Detail

Detail

Whoever painted it, the painting is a mythological depiction of the Egyptian desert in the Fifth Century AD—a time and place synonymous with hermits and monasticism.  The story goes that Saint Horus, an early Christian ascetic, wandered into the desert outside of Thebes to live as a hermit.  Although initially illiterate, Horus learned the Holy scriptures on his own (or through divine intervention).  So many devout men were inspired by his life of solitude, renunciation, and piety that they too moved into the empty desert.  Thus a thriving community of monastics gathered around the famous anchorite.  The one became many and the once barren desert became a verdant model for monasticism.

Detail

Detail

The picture is certainly a celebration of the cloistered life which a Florentine monk would have known.  The architecture, dress, and agricultural equipment is of the same era as the painter.  Yet the painting also has a timelessness befitting the subject. Within the narrative flow of a community of monks assembling, one can discern beautiful humanizing details such as the infirm elderly monk being carried on a dais by his brothers or the monk in the center preaching to a black dog.  Indeed animals abound within this work and one of the monks seems to be riding a deer while another rides a chariot pulled by lions.  There is a lot going on in this magic gathering of holy men communing with nature!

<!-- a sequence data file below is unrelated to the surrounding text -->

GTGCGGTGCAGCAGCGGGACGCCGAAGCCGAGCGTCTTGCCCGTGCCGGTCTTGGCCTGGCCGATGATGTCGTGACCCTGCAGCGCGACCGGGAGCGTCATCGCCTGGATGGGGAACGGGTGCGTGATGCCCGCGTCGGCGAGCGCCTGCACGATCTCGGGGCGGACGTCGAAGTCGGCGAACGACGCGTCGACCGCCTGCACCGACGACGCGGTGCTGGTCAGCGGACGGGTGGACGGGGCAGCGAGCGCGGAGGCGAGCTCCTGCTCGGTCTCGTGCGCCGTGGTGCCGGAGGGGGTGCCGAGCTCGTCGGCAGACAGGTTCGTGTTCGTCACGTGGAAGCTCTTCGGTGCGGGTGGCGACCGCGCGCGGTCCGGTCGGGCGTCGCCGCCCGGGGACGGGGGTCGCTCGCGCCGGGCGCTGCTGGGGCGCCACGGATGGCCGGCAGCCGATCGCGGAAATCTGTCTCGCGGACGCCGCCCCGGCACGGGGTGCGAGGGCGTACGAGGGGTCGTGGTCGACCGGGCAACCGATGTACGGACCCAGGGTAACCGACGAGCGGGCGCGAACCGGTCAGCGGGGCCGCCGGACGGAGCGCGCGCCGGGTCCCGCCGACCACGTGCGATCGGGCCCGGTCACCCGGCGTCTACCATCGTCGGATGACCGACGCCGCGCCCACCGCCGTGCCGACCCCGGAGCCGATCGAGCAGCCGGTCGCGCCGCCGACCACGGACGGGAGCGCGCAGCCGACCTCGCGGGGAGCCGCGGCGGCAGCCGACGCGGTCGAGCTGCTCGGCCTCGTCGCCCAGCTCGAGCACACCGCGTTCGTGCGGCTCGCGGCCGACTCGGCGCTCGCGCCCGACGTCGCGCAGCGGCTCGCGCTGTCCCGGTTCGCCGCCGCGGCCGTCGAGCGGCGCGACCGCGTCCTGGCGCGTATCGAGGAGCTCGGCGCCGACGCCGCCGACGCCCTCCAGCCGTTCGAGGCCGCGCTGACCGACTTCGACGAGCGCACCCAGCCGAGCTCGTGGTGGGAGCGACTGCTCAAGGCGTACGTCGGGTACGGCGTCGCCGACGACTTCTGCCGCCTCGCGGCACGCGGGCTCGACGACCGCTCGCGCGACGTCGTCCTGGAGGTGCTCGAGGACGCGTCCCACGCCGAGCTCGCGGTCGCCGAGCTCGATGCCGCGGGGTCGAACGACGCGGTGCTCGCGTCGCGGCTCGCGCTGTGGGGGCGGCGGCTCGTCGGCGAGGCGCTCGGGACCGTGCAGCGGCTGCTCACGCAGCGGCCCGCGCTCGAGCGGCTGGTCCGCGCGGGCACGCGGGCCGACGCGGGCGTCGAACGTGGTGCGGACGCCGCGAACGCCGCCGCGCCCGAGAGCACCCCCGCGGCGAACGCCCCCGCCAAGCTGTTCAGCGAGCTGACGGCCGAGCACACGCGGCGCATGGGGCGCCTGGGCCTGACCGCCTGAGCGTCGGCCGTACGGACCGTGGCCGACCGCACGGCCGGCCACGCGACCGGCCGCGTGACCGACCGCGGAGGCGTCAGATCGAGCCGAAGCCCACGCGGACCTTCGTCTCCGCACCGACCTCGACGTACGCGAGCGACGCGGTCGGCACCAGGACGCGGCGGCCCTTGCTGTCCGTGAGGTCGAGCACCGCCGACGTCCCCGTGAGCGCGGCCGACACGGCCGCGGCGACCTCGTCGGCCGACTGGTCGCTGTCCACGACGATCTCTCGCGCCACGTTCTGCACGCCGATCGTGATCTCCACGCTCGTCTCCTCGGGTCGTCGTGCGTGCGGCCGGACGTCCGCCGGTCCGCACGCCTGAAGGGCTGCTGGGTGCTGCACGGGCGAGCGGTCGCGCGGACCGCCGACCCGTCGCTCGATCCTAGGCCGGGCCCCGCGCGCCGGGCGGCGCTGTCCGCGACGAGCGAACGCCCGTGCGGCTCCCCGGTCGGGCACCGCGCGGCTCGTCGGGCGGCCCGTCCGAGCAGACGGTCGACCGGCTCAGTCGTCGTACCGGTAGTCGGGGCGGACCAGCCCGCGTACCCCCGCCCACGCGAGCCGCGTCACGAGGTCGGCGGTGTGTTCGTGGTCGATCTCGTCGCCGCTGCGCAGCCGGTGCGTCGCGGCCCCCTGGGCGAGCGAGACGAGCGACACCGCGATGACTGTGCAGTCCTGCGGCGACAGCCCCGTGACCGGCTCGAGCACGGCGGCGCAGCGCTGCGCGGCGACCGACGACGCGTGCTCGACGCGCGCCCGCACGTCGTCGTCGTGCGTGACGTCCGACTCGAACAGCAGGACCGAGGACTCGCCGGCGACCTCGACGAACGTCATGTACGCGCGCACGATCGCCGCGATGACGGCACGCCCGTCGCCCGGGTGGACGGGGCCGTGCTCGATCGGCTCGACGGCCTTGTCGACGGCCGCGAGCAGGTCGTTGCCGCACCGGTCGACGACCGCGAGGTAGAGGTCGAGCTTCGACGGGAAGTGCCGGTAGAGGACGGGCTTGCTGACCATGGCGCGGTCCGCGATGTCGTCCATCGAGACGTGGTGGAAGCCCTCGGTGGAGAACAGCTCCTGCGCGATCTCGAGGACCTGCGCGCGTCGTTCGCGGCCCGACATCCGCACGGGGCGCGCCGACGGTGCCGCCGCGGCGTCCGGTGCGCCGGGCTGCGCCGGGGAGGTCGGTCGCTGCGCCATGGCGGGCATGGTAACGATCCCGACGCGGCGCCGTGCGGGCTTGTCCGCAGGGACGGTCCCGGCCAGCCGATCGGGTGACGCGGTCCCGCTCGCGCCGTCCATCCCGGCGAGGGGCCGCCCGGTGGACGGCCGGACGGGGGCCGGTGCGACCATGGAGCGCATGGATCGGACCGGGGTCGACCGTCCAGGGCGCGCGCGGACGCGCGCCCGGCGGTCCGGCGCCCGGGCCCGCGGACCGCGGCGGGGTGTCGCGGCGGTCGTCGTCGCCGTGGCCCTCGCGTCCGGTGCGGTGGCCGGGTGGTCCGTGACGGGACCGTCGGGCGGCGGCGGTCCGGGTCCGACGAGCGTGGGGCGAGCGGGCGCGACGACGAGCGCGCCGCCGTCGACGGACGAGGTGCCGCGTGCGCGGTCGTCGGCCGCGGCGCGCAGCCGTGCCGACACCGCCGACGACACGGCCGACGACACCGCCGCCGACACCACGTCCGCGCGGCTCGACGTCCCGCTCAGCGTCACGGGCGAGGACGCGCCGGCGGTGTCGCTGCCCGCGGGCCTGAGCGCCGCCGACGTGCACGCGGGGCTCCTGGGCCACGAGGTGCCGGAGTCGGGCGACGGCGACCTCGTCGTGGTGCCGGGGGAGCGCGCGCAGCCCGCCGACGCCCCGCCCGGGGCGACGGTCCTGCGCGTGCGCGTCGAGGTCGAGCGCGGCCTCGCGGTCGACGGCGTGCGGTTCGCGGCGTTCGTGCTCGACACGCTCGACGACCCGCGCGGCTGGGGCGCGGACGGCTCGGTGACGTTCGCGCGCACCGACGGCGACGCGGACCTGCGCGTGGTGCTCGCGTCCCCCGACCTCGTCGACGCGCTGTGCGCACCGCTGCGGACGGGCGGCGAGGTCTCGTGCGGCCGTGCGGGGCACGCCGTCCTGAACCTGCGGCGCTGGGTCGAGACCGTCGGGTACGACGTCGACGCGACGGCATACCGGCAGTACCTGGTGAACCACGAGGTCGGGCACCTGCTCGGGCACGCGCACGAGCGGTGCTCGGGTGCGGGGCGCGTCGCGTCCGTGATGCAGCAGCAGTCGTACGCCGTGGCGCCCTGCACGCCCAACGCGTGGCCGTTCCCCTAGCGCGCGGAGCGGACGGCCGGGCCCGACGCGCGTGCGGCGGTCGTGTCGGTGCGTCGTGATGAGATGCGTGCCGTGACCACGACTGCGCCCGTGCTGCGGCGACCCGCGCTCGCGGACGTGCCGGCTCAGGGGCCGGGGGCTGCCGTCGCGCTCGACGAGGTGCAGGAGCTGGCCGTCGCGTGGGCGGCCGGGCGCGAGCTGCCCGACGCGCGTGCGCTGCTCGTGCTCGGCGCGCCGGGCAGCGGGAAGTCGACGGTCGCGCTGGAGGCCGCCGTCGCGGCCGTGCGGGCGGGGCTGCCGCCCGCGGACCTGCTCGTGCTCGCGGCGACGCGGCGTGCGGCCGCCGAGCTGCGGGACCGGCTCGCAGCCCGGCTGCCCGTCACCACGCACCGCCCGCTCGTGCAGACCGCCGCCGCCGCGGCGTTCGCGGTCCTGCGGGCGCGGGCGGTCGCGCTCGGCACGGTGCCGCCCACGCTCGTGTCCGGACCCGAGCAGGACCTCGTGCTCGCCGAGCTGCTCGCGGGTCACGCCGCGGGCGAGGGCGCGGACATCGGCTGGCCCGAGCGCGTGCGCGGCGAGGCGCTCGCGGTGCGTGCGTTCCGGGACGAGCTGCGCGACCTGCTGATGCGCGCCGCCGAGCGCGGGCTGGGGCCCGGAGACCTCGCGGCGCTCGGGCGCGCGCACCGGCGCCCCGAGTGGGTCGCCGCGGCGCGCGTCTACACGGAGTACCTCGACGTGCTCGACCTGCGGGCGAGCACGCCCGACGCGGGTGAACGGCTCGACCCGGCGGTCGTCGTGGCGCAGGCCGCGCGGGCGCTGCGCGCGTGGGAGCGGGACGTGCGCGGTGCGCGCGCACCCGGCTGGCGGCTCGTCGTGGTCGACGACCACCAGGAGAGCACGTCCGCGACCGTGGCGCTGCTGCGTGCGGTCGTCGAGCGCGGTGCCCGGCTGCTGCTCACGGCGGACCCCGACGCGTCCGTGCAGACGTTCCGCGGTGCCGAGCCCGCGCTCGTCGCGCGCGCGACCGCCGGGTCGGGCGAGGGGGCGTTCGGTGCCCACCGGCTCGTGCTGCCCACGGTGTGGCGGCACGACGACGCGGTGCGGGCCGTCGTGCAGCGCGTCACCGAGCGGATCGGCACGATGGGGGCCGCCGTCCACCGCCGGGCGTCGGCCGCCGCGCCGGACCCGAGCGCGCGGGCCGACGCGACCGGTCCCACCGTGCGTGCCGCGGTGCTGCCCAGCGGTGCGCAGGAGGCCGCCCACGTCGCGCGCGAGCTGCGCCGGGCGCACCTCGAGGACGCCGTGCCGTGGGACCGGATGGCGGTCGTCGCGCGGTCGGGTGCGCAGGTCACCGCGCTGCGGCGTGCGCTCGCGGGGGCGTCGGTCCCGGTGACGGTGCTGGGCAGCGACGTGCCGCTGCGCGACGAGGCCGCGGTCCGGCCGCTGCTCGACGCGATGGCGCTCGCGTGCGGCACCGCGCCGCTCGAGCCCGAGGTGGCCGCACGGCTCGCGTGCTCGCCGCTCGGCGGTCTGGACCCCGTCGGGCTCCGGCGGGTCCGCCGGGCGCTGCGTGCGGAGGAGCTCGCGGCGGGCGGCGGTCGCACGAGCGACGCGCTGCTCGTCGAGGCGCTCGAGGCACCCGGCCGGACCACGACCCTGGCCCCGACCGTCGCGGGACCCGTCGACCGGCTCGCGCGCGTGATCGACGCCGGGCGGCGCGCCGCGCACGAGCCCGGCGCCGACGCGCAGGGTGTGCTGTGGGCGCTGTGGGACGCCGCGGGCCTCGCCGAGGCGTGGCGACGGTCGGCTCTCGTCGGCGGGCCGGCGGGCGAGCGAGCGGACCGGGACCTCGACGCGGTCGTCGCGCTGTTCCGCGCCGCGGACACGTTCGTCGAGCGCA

austrianorn-wmaster

This post is the third installment of a series concerning the astonishing 1600 year backstory of Santa Claus (you should start here with part 1, if you want things in chronological order).  At the conclusion of yesterday’s post, Saint Nicholas was a beloved saint from Greek-speaking Anatolia who was the focus of miracle stories about fighting demons, helping the poor, and raising the dead.  Many lesser-known saints have similar stories (although few miracles are as impressive as the story of Saint Nicholas resurrecting the murdered boys).  So how did Saint Nicholas transition from an ascetic Mediterranean wonder-worker to de-facto god of the winter solstice?

Pagan-Yule-spirit

The answer involves the multi-century conversion of northern and central Europe to Christianity.  In order to facilitate the widespread conversion of Germanic and Scandinavian tribes into the Christian fold, churchmen drew on preexisting traditions and customs.  Many pagan deities thus became conflated with traditional saints (a cultural syncretism not dissimilar from what we wrote about in this post about Afro-Caribbean voodoo loa) and many pagan customs worked their way into Christianity.   Saint Nicholas was a stern bearded figure whose feast day occurred near Yule (winter solstice).  Additionally he had a history of giving gifts, punching people, and performing strange resurrection miracles.  Because of these traits Saint Nicholas became identified with Wotan (or Odin), the otherworldly wandering king of Germanic gods.

Wotan

Wotan